Wednesday, 5 August 2009

Dancing in the Dark

I’m a changed woman. Yes, I know I’ve put on a few pounds, but apart from that. I’ve changed my attitudes to lights and electric appliances. It happened pretty quickly, and now it’s stuck.

The more I read and immerse myself in the issues of energy, fossil-fuels and the rate at which we are wearing them out and using them up, the more determined I get to keep the lights out.

It is summer, and it’s going to be a lot tougher in the winter, but I’m finding I really don’t need the vast pools of light with which I used to surround myself. My office has spotlights on the ceiling using 60W and my desk light has a 27W daylight bulb in it. All were previously on pretty much from when I arrived in the morning, to when I left at night - about 10 hours a day.

The monetary value of this little light-fest is about £20 a year. Whilst that amount of money isn’t sufficient for me to change my habits, it is a measure of some of the energy I am consuming. Of course it is only the lights – not my desktop computer, two large flat screen monitors, printer and assorted gadgetry. The two monitors, as it turns out, chuck out a good deal of light in their own right (250 cd/m2 each) so I’m hardly roughing it by turning the lights out.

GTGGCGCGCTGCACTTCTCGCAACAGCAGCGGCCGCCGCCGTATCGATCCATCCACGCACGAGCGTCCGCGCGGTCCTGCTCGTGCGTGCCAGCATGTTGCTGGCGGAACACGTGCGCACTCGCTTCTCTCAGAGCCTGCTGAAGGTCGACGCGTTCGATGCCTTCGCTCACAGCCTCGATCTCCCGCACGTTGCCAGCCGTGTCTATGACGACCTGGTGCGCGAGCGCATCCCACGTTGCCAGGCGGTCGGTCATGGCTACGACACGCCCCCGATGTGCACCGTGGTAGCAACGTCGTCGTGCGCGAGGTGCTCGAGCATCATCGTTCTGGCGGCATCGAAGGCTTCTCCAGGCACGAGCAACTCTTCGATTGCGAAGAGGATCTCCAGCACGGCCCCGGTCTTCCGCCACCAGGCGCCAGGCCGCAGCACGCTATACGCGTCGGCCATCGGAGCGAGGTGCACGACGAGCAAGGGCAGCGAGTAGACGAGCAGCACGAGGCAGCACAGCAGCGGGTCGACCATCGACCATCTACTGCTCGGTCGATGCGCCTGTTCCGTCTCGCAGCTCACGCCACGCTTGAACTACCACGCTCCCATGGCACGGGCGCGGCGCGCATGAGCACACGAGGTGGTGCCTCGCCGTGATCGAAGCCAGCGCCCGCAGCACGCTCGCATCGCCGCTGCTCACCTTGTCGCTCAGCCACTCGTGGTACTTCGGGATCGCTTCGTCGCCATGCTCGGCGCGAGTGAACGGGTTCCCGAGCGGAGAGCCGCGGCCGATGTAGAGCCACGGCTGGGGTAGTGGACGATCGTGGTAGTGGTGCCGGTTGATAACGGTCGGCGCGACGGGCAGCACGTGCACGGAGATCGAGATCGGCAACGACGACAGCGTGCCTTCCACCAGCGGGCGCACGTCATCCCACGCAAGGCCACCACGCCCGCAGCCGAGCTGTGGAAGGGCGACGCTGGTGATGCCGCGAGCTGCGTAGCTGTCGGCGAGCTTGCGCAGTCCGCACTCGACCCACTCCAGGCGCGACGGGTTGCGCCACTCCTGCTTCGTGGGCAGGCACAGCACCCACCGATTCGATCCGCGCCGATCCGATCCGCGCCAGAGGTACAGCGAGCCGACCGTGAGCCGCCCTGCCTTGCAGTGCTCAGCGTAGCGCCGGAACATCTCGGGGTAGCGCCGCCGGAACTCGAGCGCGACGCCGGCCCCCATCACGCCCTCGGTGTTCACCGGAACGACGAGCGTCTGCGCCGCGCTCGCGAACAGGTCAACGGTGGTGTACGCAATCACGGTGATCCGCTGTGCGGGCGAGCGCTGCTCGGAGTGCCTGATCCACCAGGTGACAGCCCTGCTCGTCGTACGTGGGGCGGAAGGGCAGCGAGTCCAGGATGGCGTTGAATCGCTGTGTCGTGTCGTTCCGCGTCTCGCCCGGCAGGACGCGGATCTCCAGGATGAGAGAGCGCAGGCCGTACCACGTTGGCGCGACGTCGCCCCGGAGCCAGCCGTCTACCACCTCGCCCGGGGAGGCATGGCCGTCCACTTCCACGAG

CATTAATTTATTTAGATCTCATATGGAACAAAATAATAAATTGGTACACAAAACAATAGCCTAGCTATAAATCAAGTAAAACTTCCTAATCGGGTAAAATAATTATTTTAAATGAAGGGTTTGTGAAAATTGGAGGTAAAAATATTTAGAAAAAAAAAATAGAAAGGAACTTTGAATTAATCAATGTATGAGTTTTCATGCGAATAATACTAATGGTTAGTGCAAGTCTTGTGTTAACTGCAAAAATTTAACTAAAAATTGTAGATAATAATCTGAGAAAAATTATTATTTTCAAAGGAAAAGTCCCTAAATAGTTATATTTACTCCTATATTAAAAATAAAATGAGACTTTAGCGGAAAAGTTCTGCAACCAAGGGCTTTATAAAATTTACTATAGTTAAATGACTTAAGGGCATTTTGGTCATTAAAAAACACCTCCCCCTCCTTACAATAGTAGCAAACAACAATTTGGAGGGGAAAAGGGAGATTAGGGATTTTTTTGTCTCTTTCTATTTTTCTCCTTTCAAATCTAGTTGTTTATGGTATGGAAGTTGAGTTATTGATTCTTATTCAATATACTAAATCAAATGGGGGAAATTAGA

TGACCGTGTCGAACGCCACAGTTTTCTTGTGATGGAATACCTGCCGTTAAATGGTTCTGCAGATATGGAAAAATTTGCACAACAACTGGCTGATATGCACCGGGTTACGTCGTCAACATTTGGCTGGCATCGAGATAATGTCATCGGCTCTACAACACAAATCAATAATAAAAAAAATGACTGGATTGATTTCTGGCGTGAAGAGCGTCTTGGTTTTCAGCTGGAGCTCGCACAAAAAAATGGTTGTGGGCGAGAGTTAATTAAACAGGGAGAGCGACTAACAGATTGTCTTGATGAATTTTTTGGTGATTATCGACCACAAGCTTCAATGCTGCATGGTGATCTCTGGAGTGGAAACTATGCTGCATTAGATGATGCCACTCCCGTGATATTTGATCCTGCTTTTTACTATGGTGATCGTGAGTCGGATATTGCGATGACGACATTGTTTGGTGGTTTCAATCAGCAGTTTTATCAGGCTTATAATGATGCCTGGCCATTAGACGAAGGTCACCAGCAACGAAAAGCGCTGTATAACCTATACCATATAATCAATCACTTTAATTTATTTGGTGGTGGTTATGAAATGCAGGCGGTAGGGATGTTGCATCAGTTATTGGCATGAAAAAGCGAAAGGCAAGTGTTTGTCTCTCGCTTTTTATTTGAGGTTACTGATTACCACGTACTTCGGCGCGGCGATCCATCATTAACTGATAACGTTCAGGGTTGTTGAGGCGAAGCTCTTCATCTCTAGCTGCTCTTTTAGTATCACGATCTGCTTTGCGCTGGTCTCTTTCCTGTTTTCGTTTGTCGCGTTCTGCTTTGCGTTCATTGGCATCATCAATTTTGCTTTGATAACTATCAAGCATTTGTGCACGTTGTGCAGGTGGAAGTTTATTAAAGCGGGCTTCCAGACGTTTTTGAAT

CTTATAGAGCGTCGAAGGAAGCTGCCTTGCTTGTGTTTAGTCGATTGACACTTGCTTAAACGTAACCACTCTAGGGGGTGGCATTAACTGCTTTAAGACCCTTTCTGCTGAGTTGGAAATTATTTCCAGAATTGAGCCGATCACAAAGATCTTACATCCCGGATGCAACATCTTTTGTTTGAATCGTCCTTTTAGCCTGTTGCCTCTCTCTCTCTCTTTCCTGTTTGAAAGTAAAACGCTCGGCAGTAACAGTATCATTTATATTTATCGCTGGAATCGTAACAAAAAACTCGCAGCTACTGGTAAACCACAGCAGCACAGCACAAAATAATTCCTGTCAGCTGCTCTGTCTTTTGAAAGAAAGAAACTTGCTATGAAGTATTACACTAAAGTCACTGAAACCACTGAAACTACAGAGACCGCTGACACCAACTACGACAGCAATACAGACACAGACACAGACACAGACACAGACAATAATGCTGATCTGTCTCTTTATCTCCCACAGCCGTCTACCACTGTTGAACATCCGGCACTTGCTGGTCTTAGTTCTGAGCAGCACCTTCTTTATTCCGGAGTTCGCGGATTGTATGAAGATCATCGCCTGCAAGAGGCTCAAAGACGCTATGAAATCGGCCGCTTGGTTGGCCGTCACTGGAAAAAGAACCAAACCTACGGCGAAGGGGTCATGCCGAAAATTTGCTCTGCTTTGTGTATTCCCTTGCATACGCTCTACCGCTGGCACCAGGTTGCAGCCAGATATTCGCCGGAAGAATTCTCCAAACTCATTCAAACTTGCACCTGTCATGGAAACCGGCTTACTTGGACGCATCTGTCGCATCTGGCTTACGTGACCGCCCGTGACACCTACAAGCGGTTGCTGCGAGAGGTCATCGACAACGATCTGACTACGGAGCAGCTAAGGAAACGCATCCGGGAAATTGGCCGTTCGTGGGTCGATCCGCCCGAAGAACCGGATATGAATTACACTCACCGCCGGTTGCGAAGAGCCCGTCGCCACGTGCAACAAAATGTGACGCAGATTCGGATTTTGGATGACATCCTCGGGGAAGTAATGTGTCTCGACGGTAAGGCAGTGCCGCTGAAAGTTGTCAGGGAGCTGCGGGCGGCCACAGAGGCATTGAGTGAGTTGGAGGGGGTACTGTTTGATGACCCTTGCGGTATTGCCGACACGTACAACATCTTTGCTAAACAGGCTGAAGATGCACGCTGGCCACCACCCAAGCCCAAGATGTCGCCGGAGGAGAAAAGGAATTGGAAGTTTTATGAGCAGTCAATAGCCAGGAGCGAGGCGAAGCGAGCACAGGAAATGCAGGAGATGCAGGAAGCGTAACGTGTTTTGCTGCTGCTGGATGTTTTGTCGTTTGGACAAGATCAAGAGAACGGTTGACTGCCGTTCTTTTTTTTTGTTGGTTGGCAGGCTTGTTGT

So by changing my attitude I have found I can do without something I previously considered essential. Despite the title, I’m not actually working in the dark: I sit next to a large window and two bright computer monitors.

I confess to being shocked. Together with my other habits of turning off appliances that previously sat their whole lives on expensive stand-by I’m guessing I’m cutting electricity bills both at work and at home by a noticeable amount. Saving money is always welcome, but it also highlights how wasteful I have been. It is as if I have been leaving taps running the whole time or watering the garden with milk.

In the process I feel like I’m making some small effort to stem the flow of coal, oil and gas we are extracting at such alarming rates. As David MacKay would point out, it’s not much, but it is a little.

And I’m pleased to be doing it.

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